Imbibition Water is a polar molecule It is attracted to other polar molecules (whether +vely or -vely charged) Defined as the movement of water into large polar organic molecules
Imbibition Seeds have large polar organic molecules During germination, water enters by osmosis and also by imbibition A tremendous force is exerted by the swelling of the tissue, breaks open the seed coat
Active Transport Movement of solutes or ions against a diffusion/eletrical gradient with the use of energy Controlled by transport proteins (pumps) present in the membranes
Tissues Cells are grouped together to form tissues
Meristematic cells: Most important Areas of permanent active cell division Undergo mitosis Young tissues
Meristematic cells: These cells are: small, large nucleus, tiny/no vacuoles Very little air spaces between them less than 10 layers of them
Apical Meristem Found at the tips of roots and shoots Elongation of roots and shoots Responsible for primary growth
Apical Meristem Plants continue to grow during their life cycle Produce secondary tissues Large nucleus under microscope
Primary Meristems Apical meristems develop into primary meristems 3 types
The Protoderm (Primary Meristem) Differentiate into the epidermis
The Procambium (Primary Meristem) Differentiate into primary xylem and phloem
The Ground Meristem (Primary Meristem) Differentiate into pith and cortex
Lateral Meristem (Dicots) Increase the width/girth of roots and stems (secondary growth) Increased of strength and stability
Vascular Cambium (Lateral Meristem) Found in roots/stems of perennial (woody) plants and many annuals Produces secondary phloem and xylem Dendrochronology
The Cork Cambium (Lateral Meristem) Found in roots/stems Makes cells impervious to moisture Outer bark of woody plants
The Intercalary Meristem (monocots) Grasses No secondary growth Near the nodes and add to stem length
Simple Tissues only 1 type of cells 3 main types of simple tissues
Parenchyma (ST) Most abundant (typical plant cell) Can become meristematic Cortex/pith of stems/roots, flesh of fruits Leaf
Parenchyma (ST) Various shapes, large vacuoles, primary cell wall, large air spaces between them Storage of starch grains Secretion of oils and crystals
Chlorenchyma If have chloroplasts (where photosynthesis takes place)
Transfer Cells (specialized parenchyma) Develop irregular folding that greatly increase surface area of plasma membrane Nectaries of flowers (attract insects) Glands of carnivorous plants (venus flytrap)
Collenchyma (ST) Living at maturity Elongated cells, thicker primary cell wall Support for young growing + mature organs Veins of plants
Sclerenchyma (ST) Lack protoplast at maturity, DEAD Thick tough lignified secondary cell wall Strength
Fibers (Sclerenchyma) Long, slender cells occurring in bands/bundles Stems of help for ropes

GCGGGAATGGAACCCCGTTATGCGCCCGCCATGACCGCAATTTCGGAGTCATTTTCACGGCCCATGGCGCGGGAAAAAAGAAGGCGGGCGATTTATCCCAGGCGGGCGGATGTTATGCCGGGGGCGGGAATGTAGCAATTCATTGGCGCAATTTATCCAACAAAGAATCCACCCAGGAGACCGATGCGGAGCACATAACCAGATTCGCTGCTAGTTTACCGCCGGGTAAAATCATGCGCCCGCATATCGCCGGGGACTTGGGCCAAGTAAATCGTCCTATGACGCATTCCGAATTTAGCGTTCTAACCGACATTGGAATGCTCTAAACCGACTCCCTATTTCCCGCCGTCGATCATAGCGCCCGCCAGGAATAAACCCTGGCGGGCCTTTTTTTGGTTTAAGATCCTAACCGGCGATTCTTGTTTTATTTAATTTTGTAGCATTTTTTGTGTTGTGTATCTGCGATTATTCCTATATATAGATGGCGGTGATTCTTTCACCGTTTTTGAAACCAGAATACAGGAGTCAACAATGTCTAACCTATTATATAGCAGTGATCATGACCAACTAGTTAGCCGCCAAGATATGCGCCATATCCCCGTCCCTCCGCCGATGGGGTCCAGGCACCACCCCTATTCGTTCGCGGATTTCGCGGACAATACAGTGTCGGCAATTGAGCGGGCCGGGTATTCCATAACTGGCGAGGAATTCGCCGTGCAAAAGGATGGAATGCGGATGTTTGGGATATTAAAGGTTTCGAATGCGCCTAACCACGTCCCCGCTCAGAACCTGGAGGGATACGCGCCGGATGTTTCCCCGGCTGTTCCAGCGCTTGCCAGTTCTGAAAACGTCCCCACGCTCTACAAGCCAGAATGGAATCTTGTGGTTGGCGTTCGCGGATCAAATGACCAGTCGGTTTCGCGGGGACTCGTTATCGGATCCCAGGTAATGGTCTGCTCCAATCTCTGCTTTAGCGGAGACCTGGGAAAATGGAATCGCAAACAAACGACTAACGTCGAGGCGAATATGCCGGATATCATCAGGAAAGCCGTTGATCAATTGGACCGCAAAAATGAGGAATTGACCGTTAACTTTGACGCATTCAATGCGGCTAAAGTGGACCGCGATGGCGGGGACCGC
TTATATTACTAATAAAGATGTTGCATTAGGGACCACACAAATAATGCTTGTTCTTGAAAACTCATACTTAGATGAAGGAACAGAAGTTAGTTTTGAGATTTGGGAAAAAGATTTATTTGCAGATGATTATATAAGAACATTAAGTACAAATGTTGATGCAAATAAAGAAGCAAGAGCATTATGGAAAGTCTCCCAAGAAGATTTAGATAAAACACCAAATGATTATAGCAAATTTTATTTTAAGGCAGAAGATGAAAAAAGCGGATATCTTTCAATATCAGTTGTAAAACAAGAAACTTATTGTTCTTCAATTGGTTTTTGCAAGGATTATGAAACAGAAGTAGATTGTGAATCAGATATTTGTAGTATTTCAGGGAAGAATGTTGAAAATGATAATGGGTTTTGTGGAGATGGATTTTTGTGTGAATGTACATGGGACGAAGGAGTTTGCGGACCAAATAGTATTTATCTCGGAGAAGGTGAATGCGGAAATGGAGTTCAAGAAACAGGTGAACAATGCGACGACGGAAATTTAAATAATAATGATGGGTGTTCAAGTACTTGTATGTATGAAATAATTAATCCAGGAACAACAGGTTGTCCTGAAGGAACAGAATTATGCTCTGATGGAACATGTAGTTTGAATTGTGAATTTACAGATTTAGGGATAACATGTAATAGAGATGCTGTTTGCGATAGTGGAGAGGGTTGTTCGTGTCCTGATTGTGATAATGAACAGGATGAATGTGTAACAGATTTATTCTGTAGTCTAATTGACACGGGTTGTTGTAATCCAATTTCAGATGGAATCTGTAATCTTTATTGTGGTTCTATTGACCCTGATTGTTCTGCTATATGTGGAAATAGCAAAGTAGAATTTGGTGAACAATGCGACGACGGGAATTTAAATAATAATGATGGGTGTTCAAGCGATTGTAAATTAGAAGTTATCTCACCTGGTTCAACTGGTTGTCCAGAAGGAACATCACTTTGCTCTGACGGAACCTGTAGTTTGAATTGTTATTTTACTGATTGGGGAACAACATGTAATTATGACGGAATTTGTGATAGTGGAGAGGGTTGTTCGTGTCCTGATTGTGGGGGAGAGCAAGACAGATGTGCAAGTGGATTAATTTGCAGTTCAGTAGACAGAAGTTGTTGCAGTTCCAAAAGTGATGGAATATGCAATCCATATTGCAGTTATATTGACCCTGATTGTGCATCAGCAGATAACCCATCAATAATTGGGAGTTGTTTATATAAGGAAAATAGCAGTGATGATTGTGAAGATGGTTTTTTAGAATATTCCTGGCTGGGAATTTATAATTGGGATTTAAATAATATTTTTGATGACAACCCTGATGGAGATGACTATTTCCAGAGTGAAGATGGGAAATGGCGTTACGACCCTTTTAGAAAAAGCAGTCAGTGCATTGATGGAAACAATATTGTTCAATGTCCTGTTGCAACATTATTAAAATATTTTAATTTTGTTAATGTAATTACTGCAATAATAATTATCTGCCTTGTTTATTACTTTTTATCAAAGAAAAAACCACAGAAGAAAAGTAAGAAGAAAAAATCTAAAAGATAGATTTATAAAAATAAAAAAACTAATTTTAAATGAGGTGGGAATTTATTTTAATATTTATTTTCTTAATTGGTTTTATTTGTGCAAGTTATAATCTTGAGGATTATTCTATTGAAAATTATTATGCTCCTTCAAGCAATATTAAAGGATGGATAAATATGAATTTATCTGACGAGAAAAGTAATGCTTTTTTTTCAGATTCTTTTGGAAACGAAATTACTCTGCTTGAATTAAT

Sclereids (Sclerenchyma) Smaller cells found in aggregates throughout the cortex and the seed coats of plants Gritty part of fruits (pears)
Complex Tissues More than 1 type of cells
Vascular Tissues (CT) Produced by the vascular cambium
Xylem Water conducting tissues: fibers + vessels Also has parenchyma and ray cells
Xylem Vessels Mainly found in flowering plants Elongated cells Thick secondary walls (lignin) No cytoplasm at maturity
Xylem Vessels May have pits and perforations to allow water to move from one cell to the next (as these areas there are no cell walls) No cytoplasm
Tracheids (dead) Xylem Mainly found in gymnosperms Cone bearing plants with no flowers (pine, fir) Elongated cells Tapered at each end Thick secondary cell walls Have pits where they come in contact with each other
Rays (living) Xylem Parenchyma cells that are living Allow sideways movement of water Food storage
Phloem Two types of cells
Sieve tube members (phloem) Laid end to end No openings at end walls, just pores No nuclei, living cytoplasm Movement of food
Companion Cells Associated with sieve tube members Have nuclei Have cytoplasmic connestions (plasmodesmata) to sieve tube members Regulated the sieve tube members
Sieve Tube When a sieve tube member is pierced, a polymer (callose) precipitates to form a callus plug that stops leakage
Epidermis Outermost layer of cells Usually 1 cell thick Different types of cells Usually no chloroplasts
Secretory cells (epidermis) Produce cutin
Guard cells (epidermis) Regulate stomatal opening (have chloroplasts)
Trichomes (epidermis) Hairs- Trap insects (do not like hairs), absorb water Root hairs- absorption of water and minerals Hairs on leaf- lower water loss, decrease temp
Woody Stems Produced from secondary growth
Periderm (woody) Replaces epidermis Outer bark (cells present are called cork cells) Dead at maturity Protect stem from water loss, injury, insects
Lenticels (woody) Holes in bark where gas exchange takes place
Turgor Pressure exerted by cell wall
Meristematic Type of cell/tissue that undergoes mitosis
Lignin Phenolic compound; dead
Created by: rrawls914